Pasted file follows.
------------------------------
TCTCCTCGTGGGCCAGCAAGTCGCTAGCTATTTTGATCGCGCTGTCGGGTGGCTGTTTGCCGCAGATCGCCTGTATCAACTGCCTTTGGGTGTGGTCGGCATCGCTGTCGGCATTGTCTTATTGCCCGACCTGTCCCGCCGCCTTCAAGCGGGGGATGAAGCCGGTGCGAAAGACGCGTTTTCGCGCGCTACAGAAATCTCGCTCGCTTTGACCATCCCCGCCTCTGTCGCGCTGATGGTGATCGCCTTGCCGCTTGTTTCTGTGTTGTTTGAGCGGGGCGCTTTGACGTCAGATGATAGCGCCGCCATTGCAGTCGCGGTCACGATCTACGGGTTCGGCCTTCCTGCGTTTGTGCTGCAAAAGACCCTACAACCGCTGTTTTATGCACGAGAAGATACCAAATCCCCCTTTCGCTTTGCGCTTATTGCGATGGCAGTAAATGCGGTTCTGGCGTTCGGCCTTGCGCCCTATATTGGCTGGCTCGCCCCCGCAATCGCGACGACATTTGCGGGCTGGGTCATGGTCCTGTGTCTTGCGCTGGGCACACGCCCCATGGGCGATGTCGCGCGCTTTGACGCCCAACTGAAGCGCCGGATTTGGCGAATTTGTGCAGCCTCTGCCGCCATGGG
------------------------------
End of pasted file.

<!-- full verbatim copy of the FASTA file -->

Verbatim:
TCTCCTCGTGGGCCAGCAAGTCGCTAGCTATTTTGATCGCGCTGTCGGGTGGCTGTTTGCCGCAGATCGCCTGTATCAACTGCCTTTGGGTGTGGTCGGCATCGCTGTCGGCATTGTCTTATTGCCCGACCTGTCCCGCCGCCTTCAAGCGGGGGATGAAGCCGGTGCGAAAGACGCGTTTTCGCGCGCTACAGAAATCTCGCTCGCTTTGACCATCCCCGCCTCTGTCGCGCTGATGGTGATCGCCTTGCCGCTTGTTTCTGTGTTGTTTGAGCGGGGCGCTTTGACGTCAGATGATAGCGCCGCCATTGCAGTCGCGGTCACGATCTACGGGTTCGGCCTTCCTGCGTTTGTGCTGCAAAAGACCCTACAACCGCTGTTTTATGCACGAGAAGATACCAAATCCCCCTTTCGCTTTGCGCTTATTGCGATGGCAGTAAATGCGGTTCTGGCGTTCGGCCTTGCGCCCTATATTGGCTGGCTCGCCCCCGCAATCGCGACGACATTTGCGGGCTGGGTCATGGTCCTGTGTCTTGCGCTGGGCACACGCCCCATGGGCGATGTCGCGCGCTTTGACGCCCAACTGAAGCGCCGGATTTGGCGAATTTGTGCAGCCTCTGCCGCCATGGG